The National Aging in Place Council (NAIPC) states that more than 90 percent of older adults would rather live in their own homes and communities rather than move to senior housing. Other research shows that 75 percent of people age 40 and over plan on living in their own homes when they are 80.
With the baby boomer generation adding 10,000 additional people to the 65 and over category every day until 2024, that is a lot or people that will need support to ensure they maintain their independence.
SeniorCare has had the mission of helping people age in place long before it became a national conversation. As a matter of fact, SeniorCare is celebrating 45 years of serving the aging community this year. Until just recently, the only way to receive homecare services from SeniorCare was to meet functional impairment and income requirements. Only those who met the income guidelines and had a caregiver were eligible to receive services. These guidelines have changed.
People still need to meet the functional impairment guidelines, but SeniorCare can now provide and coordinate services for all income levels on a sliding scale.
At the lowest income guidelines SeniorCare charges monthly co-payments rather than per service charges. Once you reach a certain income level it used to be that you had to go directly to private care organizations. As of the beginning of this year however, any person who is “over income” can now pay a percentage of the cost, up to 100%, that SeniorCare incurs.
Instrumental Activities of Daily Living (IADLS) and Activities of Daily Living (ADLs) are key life tasks that people need to manage, in order to live at home and be fully independent.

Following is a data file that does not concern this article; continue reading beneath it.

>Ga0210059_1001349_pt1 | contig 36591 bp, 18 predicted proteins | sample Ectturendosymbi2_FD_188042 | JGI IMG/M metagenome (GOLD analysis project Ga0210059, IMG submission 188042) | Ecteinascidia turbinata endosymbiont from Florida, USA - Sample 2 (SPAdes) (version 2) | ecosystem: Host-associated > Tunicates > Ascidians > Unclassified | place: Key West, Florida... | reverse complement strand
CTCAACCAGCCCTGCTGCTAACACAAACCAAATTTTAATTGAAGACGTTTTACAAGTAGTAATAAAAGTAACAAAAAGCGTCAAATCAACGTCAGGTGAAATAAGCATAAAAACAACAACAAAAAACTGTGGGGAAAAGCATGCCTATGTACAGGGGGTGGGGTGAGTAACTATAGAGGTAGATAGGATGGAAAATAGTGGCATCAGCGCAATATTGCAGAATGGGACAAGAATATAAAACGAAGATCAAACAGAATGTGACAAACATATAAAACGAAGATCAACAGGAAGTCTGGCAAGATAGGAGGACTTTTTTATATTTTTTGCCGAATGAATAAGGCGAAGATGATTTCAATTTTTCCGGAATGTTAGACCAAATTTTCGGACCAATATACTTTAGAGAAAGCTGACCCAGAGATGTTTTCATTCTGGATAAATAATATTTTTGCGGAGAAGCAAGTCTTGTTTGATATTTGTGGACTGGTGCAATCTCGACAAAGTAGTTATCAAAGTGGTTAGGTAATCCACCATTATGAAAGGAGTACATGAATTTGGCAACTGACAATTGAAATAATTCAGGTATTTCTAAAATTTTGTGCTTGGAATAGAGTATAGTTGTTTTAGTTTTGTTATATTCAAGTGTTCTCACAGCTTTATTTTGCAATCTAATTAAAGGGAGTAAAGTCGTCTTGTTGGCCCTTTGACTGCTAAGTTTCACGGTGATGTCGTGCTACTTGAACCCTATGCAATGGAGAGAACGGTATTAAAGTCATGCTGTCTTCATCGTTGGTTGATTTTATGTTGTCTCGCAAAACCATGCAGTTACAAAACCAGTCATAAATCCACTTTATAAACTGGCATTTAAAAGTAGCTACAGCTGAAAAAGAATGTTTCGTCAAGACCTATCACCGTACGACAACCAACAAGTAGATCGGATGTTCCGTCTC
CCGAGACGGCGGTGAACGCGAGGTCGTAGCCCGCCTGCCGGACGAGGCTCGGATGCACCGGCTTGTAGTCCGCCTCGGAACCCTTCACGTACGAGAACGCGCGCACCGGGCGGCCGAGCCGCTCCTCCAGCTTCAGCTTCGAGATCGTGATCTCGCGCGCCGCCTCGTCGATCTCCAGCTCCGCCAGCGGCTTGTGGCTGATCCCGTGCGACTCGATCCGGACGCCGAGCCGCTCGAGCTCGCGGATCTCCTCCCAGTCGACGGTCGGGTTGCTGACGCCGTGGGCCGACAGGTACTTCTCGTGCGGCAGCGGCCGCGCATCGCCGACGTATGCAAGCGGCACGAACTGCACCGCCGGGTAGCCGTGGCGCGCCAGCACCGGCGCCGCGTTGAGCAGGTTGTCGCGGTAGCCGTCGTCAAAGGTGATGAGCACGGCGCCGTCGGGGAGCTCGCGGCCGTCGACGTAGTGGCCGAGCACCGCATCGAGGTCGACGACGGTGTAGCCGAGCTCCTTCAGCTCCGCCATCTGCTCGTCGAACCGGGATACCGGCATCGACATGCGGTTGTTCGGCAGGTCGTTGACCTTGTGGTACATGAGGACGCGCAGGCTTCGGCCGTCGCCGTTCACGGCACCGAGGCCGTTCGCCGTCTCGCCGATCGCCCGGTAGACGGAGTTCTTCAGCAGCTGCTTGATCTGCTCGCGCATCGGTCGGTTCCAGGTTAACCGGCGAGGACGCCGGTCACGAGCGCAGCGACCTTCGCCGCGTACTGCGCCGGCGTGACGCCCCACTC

IADLs include tasks that manage our environment such as:
- Telephone use – ability to make and receive calls independently
- Meal Preparation – putting together and preparing healthy meals
- Grocery Shopping – ability to go to the store to purchase food
- Medication Management – assistance with taking medication appropriately
- Home Making – house cleaning
- Laundry – being able to load and unload the washer and dryer
- Transportation – the ability to arrange for transportation for shopping, social events, doctor appointments and medical treatments
- Money management – ability to write checks, pay bills, and balance a checkbook
Essentially ADLs are self-care tasks we learn as very young children:
- Walking – or otherwise getting around the house or outside. Technically speaking this is called “ambulating.”
- Feeding – being able to get food from a plate into one’s mouth.
- Dressing and grooming – selecting clothes, putting them on and adequately managing one’s personal appearance.
- Toileting – getting to and from the toilet, using it appropriately and cleaning oneself.
- Bathing – being able to wash one’s own face and body in the bath or shower.
- Transferring – being able to move from one body position to another. This includes being able to move from a bed to a chair, or into a wheelchair.
If a person needs assistance with certain IADLs, or any one of the ADLs, they are eligible for SeniorCare Services. The unique aspect of using SeniorCare for in-home care services is that each person we serve gets access to a Care Manager. Given SeniorCare’s wide range of contracted providers for services, a person will pay less than if they chose private pay.
If a person is prescreened to qualify, a Care Manager will visit and do an intake to determine eligibility for services based on the number of IADLs or ADLs the person needs help with. The Care Manager will also determine if a co-pay is required.
If you or a loved one are in need of support to remain independent and connected to community, SeniorCare may be able to help at a lower cost. Give SeniorCare a call and maybe they can work with you to do what they do best, provide and coordinate services that allow for the freedom of independent living.